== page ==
NORRIS, Circuit Judge:
I respectfully dissent because I cannot reconcile the majority's opinion with the Supreme Court's decision in Eisen v. Carlisle & Jacquelin, 417 U.S. 156, 94 S.Ct. 2140, 40 L.Ed.2d 732 (1974).
The majority excludes from the tolling rule of American Pipe & Construction Co. v. Utah, 414 U.S. 538, 94 S.Ct. 756, 38 L.Ed.2d 713 (1974), putative class members who file separate lawsuits rather than intervene after denial of class certification. While I agree with the majority that such a limitation furthers the goal of judicial efficiency, that should not end our inquiry. The Court in Eisen has told us that the American Pipe tolling rule benefits even class members who wish to file separate lawsuits.
I find the rule of Eisen-that commencement of a class action tolls the statute of limitations for a class member who chooses to opt out and commence a separate action-controlling in this case. Like the class member in Eisen who opts out, Pavlak has elected to commence a separate action. Based on concerns for judicial efficiency, Pavlak should be entitled to a tolling rule as much as the Eisen class members, if not more so; at least Pavlak might never have filed a separate lawsuit had the class been certified.
The majority apparently relies on the distinction that in Eisen the separate actions would follow notice of class certification, whereas Pavlak's separate action follows the denial of class certification. See ante at 621. I see nothing of significance in this distinction.
Unlike the majority, I find nothing "puzzling" about the Eisen footnote. The Supreme Court could not have spoken more clearly when it said that American Pipe established that "commencement of a class action tolls the applicable statute of limitations as to all members of the class." Eisen, 417 U.S. at 176 n.13, 94 S.Ct. at 2152 n.13 (emphasis added). I presume the Court intended "all" to mean "all," not "some" class members, as the majority holds. "All" includes the putative class members in American Pipe who intervened after denial of class certification, the class members in Eisen who opt out after class certification and file separate actions, and putative class members like Pavlak who file separate actions after denial of class certification. It is not the Eisen footnote I find "puzzling"; what I find "puzzling" is the majority's inexplicable refusal to take the Supreme Court at its word.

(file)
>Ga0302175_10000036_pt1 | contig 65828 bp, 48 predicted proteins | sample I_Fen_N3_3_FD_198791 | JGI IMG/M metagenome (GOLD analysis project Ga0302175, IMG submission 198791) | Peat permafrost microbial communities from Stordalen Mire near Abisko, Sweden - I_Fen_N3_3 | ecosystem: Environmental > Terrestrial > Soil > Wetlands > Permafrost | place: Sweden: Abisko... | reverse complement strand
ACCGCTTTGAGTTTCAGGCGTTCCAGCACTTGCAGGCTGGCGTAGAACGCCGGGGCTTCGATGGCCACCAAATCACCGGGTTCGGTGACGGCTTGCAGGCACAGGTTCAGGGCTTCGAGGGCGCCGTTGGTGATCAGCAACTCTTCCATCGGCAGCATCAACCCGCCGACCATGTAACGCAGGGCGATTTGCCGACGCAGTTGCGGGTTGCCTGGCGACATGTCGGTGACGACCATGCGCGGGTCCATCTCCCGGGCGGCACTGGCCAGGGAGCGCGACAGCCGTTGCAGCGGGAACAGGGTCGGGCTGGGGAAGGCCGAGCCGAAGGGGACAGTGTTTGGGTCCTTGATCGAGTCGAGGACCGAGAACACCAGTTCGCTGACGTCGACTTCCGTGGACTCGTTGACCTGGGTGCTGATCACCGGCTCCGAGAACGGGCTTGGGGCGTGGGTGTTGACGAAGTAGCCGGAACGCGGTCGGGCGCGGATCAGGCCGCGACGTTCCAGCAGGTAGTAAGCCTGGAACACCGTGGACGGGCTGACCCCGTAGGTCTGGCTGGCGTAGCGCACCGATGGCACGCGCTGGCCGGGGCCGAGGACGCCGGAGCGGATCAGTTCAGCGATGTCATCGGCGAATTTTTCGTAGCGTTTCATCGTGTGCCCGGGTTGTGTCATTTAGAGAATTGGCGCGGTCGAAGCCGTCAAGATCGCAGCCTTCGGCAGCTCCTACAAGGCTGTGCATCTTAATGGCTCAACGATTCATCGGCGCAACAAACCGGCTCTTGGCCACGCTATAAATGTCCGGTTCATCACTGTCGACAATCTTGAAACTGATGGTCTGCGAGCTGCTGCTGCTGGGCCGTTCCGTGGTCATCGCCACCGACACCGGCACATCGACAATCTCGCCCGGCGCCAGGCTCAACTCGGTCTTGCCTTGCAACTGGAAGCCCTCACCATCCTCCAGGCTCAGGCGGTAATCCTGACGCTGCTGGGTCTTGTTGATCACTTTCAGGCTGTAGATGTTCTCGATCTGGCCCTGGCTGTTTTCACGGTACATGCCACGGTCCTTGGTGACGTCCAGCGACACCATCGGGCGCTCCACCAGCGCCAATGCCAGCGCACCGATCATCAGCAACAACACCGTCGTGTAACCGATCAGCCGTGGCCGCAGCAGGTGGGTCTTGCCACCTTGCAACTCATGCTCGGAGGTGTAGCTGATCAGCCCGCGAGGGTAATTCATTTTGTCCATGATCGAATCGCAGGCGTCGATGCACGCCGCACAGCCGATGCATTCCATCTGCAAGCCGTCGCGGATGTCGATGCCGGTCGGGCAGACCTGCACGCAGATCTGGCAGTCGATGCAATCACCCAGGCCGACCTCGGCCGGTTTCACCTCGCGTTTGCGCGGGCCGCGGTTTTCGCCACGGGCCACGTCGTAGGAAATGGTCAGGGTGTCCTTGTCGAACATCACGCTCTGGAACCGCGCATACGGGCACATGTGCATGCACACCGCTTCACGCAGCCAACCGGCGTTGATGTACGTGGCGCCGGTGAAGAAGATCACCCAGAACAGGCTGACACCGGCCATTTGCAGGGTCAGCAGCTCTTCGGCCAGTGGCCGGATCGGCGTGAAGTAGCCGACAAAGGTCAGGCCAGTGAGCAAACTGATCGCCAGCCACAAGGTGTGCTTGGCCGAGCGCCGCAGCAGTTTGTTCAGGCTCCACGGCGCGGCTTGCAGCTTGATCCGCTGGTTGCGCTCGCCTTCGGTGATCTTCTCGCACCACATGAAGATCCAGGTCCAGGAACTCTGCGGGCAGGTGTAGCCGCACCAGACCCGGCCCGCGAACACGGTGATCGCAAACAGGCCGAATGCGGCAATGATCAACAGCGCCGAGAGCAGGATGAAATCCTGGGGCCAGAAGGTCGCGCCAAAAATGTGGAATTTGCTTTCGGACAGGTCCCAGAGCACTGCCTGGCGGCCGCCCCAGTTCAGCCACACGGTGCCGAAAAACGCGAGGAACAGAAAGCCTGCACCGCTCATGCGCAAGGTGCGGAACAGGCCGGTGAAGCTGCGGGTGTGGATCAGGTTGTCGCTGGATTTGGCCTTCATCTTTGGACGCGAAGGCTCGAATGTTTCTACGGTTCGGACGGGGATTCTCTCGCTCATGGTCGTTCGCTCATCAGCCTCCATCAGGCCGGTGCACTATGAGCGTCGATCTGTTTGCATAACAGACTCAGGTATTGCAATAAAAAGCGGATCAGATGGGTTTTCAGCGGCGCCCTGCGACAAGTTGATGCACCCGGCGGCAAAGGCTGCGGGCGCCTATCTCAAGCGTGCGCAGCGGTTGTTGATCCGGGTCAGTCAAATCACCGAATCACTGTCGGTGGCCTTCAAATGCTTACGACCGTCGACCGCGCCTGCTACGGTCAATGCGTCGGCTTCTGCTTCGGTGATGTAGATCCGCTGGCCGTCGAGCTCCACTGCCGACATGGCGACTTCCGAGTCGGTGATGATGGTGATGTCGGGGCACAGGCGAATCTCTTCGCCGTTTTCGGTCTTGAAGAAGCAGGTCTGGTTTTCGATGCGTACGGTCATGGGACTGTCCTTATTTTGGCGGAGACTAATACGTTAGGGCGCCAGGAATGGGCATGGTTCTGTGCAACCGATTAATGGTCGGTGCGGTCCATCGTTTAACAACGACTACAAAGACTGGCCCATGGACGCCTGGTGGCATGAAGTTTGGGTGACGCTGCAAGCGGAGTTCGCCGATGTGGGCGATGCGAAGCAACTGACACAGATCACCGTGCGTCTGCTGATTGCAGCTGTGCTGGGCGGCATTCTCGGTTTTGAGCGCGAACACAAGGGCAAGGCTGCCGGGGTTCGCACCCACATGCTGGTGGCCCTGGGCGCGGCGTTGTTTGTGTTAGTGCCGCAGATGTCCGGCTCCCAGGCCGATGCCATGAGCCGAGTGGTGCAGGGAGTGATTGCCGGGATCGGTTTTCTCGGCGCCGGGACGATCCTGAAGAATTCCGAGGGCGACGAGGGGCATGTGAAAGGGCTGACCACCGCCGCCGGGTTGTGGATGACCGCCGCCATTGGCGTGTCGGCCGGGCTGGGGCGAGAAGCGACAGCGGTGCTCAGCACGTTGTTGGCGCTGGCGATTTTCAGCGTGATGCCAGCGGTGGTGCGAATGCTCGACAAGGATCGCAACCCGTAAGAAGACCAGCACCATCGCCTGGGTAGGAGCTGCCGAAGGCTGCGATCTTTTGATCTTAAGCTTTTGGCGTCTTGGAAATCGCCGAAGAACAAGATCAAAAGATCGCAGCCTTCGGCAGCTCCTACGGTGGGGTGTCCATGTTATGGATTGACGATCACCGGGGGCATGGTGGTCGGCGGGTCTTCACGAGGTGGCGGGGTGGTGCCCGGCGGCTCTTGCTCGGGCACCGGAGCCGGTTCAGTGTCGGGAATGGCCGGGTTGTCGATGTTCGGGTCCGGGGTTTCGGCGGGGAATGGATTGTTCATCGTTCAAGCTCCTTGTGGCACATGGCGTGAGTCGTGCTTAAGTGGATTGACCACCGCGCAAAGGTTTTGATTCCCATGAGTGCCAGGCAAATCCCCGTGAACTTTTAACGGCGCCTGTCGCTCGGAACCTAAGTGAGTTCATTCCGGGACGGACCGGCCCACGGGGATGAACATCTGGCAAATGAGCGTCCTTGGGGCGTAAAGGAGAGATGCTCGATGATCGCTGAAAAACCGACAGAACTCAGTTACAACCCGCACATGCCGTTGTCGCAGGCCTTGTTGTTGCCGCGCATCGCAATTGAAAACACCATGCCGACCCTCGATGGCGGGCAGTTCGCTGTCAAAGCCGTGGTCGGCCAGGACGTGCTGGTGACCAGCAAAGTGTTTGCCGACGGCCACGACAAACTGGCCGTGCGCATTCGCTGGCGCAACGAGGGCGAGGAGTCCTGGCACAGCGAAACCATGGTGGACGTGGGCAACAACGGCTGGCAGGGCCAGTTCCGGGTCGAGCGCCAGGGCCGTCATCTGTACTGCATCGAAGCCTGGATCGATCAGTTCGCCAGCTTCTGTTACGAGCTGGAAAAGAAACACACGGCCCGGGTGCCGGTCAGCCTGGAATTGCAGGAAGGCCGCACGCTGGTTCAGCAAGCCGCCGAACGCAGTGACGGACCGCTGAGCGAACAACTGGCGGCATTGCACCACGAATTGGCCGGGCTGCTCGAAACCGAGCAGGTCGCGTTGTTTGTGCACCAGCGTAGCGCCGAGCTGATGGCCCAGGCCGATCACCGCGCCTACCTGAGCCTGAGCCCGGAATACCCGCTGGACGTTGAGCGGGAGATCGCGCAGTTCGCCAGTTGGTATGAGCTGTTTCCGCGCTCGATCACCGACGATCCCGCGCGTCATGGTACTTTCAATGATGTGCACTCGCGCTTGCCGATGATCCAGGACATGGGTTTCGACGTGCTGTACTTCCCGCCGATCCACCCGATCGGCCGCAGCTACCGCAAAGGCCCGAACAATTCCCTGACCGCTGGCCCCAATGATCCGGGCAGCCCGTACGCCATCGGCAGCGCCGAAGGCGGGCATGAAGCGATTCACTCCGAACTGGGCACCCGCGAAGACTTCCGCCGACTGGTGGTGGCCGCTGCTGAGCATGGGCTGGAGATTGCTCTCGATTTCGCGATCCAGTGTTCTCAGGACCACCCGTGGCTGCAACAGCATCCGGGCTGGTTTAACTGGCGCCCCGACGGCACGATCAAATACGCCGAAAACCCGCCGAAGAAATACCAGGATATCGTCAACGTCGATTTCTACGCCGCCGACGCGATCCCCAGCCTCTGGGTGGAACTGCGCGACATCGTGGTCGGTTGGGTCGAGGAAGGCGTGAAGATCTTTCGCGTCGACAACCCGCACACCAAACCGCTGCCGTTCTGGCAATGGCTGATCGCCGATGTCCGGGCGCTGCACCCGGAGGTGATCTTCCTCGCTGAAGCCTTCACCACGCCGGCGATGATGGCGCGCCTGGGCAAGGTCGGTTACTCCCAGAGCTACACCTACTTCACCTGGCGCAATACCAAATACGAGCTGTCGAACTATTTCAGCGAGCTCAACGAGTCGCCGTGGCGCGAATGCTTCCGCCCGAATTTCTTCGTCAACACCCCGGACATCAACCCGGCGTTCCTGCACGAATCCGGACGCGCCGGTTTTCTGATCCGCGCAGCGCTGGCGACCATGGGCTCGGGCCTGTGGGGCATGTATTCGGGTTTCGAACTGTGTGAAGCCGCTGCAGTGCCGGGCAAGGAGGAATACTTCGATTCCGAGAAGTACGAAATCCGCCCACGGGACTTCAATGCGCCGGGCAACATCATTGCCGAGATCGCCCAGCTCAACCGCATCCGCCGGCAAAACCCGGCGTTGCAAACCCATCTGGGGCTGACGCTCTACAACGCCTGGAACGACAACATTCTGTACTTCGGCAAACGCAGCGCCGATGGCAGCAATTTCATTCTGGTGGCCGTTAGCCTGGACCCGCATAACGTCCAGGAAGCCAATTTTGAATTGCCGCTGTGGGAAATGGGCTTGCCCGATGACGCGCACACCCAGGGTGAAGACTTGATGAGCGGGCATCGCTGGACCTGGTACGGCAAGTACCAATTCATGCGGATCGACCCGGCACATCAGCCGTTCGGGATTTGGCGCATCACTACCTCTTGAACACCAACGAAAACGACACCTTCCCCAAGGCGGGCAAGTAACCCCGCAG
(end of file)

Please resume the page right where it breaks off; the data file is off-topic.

For cases in which such "inconsistency" with federal substantive policy has been found to justify the development of a federal rule, see Occidental Life Insurance Co. of California v. Equal Employment Opportunity Commission, 432 U.S. 355, 366-73, 97 S.Ct. 2447, 2454-2457, 53 L.Ed.2d 402 (1977) (state statutes of limitations do not apply to EEOC actions enforcing Title VII claims); Chung v. Pomona Valley Community Hospital, 667 F.2d 788, at 791 (9th Cir. 1982) (federal continuing violation rule adopted to toll state statute); Cline v. Brusett, 661 F.2d 108, 110 (9th Cir. 1981) (accrual of a cause of action governed by federal law)
Our Lexis research into Idaho law has disclosed no statute or court decision on point, although Idaho contains a procedural rule identical to Fed.R.Civ.P. 23. We note that we therefore have no basis for identifying the Idaho law on this subject, should we conclude that it is relevant. We do believe that the courts of Idaho would adopt American Pipe, and our reading of it, as the better rule